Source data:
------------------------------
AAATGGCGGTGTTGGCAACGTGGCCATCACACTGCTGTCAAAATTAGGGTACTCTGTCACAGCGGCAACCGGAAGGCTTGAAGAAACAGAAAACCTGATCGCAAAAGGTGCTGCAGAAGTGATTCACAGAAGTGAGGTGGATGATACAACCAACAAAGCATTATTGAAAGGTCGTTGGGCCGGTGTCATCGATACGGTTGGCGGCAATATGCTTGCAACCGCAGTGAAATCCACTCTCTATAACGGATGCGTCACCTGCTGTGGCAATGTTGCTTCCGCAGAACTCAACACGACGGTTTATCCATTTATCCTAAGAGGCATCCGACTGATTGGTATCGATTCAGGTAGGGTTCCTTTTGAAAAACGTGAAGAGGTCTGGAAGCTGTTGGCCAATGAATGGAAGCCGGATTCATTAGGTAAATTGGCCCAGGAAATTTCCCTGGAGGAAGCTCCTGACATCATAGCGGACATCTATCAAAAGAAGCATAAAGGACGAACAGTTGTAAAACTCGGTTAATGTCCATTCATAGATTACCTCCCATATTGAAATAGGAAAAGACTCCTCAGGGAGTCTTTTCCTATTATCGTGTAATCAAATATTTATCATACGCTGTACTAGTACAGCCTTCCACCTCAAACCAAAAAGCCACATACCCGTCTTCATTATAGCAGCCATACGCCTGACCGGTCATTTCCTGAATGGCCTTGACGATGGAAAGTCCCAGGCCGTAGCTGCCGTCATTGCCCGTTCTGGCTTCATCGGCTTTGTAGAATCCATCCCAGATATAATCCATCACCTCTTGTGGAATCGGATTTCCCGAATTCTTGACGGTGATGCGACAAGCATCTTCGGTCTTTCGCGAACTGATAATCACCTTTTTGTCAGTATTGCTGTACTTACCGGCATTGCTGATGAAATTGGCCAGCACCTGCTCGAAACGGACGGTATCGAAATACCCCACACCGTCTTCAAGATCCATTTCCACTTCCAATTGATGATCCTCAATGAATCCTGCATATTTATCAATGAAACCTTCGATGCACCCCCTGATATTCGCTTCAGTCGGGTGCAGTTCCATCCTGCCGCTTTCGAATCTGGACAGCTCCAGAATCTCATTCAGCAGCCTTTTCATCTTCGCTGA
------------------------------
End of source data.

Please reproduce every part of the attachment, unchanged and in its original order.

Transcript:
AAATGGCGGTGTTGGCAACGTGGCCATCACACTGCTGTCAAAATTAGGGTACTCTGTCACAGCGGCAACCGGAAGGCTTGAAGAAACAGAAAACCTGATCGCAAAAGGTGCTGCAGAAGTGATTCACAGAAGTGAGGTGGATGATACAACCAACAAAGCATTATTGAAAGGTCGTTGGGCCGGTGTCATCGATACGGTTGGCGGCAATATGCTTGCAACCGCAGTGAAATCCACTCTCTATAACGGATGCGTCACCTGCTGTGGCAATGTTGCTTCCGCAGAACTCAACACGACGGTTTATCCATTTATCCTAAGAGGCATCCGACTGATTGGTATCGATTCAGGTAGGGTTCCTTTTGAAAAACGTGAAGAGGTCTGGAAGCTGTTGGCCAATGAATGGAAGCCGGATTCATTAGGTAAATTGGCCCAGGAAATTTCCCTGGAGGAAGCTCCTGACATCATAGCGGACATCTATCAAAAGAAGCATAAAGGACGAACAGTTGTAAAACTCGGTTAATGTCCATTCATAGATTACCTCCCATATTGAAATAGGAAAAGACTCCTCAGGGAGTCTTTTCCTATTATCGTGTAATCAAATATTTATCATACGCTGTACTAGTACAGCCTTCCACCTCAAACCAAAAAGCCACATACCCGTCTTCATTATAGCAGCCATACGCCTGACCGGTCATTTCCTGAATGGCCTTGACGATGGAAAGTCCCAGGCCGTAGCTGCCGTCATTGCCCGTTCTGGCTTCATCGGCTTTGTAGAATCCATCCCAGATATAATCCATCACCTCTTGTGGAATCGGATTTCCCGAATTCTTGACGGTGATGCGACAAGCATCTTCGGTCTTTCGCGAACTGATAATCACCTTTTTGTCAGTATTGCTGTACTTACCGGCATTGCTGATGAAATTGGCCAGCACCTGCTCGAAACGGACGGTATCGAAATACCCCACACCGTCTTCAAGATCCATTTCCACTTCCAATTGATGATCCTCAATGAATCCTGCATATTTATCAATGAAACCTTCGATGCACCCCCTGATATTCGCTTCAGTCGGGTGCAGTTCCATCCTGCCGCTTTCGAATCTGGACAGCTCCAGAATCTCATTCAGCAGCCTTTTCATCTTCGCTGA